The first large catamaran used for naval service was a wave-piercing design made by Incat in Tasmania & used by the Royal Australian Navy, commissioned as HMAS Jervis Bay.
During the two years of the ship's charter by the RAN, Jervis Bay made 107 trips between Darwin and Timor Leste, shipping 20,000 passengers, 430 vehicles and 5,600 tonnes of freight, becoming known as the "Dili Express". Running the catamaran was found to be more efficient than using air transport to move materiel to and from Timor Leste, with the higher sailing speed meaning she could turn around a payload faster than multiple C-130 Hercules flights for an equivalent load.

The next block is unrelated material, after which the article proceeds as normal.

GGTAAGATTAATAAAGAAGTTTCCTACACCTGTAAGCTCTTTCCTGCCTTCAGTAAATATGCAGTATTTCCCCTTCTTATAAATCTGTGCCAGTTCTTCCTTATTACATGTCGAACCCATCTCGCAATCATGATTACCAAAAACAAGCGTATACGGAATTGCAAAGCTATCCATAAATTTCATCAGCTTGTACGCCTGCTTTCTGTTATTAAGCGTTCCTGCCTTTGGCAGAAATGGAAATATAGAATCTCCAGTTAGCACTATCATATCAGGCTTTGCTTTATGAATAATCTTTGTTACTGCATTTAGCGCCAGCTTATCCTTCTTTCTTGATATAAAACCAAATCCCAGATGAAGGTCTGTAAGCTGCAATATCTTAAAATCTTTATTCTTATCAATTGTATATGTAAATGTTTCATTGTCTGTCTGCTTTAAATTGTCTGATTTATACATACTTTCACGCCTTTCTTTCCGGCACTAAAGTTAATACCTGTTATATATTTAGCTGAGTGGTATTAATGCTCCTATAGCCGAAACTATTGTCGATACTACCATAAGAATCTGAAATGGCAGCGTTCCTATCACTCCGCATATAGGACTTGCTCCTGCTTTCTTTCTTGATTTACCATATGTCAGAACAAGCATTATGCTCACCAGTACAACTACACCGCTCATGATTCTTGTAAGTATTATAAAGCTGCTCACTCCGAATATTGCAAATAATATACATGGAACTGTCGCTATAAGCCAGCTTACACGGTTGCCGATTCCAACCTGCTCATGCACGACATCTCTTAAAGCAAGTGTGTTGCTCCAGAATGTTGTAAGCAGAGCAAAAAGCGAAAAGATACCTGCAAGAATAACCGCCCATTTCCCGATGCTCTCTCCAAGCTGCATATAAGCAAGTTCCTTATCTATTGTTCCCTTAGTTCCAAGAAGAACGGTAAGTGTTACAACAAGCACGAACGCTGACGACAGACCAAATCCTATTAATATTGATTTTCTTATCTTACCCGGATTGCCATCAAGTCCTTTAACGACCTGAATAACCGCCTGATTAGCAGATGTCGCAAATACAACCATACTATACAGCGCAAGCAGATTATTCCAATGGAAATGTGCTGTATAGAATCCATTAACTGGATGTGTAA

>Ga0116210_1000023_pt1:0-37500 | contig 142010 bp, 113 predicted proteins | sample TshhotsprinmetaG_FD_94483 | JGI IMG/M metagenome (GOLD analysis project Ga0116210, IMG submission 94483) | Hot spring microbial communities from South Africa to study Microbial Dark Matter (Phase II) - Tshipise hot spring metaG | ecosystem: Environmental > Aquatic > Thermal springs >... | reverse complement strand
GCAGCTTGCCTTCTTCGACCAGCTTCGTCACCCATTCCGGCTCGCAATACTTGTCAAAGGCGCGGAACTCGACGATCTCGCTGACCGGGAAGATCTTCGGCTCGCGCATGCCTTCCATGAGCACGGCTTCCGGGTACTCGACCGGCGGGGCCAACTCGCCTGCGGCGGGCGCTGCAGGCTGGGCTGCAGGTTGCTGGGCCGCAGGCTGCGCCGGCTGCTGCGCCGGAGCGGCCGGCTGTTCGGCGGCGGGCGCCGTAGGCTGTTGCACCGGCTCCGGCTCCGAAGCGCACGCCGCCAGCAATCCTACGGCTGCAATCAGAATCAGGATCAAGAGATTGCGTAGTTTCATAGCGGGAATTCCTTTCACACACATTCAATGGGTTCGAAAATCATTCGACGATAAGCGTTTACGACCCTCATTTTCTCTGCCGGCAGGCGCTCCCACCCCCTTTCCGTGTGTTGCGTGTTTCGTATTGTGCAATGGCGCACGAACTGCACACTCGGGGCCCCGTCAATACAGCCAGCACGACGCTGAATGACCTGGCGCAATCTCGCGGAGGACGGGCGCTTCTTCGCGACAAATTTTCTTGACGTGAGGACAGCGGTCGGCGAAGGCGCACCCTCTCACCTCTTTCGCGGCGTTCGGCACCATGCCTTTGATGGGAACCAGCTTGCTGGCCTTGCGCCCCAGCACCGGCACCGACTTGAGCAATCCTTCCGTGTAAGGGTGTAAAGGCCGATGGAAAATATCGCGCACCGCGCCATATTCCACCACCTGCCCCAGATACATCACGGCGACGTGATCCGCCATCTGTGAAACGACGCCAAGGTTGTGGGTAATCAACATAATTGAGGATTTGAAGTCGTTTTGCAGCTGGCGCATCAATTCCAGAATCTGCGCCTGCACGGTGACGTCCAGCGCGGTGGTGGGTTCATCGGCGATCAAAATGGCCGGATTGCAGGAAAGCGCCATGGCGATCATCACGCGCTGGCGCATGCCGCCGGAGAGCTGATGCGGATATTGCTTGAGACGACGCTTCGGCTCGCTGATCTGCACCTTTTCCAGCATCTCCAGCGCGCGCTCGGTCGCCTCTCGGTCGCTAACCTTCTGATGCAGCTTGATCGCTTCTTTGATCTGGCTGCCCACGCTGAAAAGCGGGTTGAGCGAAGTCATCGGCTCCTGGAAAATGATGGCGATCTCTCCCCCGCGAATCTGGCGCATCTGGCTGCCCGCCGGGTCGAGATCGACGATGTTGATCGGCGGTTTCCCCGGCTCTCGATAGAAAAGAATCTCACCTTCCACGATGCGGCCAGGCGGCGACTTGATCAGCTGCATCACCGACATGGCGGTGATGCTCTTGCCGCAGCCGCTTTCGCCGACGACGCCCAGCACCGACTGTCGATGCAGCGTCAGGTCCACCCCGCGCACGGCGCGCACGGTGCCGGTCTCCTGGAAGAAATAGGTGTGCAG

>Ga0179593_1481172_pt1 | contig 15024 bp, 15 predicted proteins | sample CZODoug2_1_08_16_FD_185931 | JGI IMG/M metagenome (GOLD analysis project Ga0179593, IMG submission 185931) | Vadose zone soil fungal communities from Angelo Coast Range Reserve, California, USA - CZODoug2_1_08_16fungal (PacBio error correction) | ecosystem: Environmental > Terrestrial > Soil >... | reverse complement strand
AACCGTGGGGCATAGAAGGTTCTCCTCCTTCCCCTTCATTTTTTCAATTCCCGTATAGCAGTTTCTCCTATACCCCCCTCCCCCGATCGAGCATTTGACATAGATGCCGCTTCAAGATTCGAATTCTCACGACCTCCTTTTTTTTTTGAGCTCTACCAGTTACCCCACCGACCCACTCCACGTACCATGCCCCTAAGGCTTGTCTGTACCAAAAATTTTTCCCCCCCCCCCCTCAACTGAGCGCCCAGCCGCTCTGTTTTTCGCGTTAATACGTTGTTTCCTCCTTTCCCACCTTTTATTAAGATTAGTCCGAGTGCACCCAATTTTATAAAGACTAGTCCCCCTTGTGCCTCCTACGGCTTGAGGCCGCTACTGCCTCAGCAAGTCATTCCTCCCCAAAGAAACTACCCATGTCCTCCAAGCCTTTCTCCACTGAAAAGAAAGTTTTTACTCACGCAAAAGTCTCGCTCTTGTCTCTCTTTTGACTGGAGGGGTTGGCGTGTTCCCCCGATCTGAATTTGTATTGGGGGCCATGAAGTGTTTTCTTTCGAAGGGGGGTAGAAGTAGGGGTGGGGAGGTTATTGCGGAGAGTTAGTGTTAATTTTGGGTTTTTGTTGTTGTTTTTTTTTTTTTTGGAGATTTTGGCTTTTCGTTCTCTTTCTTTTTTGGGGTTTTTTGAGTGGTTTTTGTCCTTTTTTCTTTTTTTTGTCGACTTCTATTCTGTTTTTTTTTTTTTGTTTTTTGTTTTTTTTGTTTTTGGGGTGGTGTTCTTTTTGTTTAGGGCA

She was used between 1999 & 2001 as a naval transport vessel.
Such a vessel would have been ideal to transport evacuees from Mallacoota in Victoria’s east to Hastings on the Mornington Peninsula, a round trip of some 650 nautical miles. Jervis Bay’s average speed is 2.5 times the maximum speeds of MV Sycamore & HMAS Choules, which were used for the first stage of the sealift, transporting around 1,100 people. There are still 4,400 remaining who are scheduled to be evacuated by sea.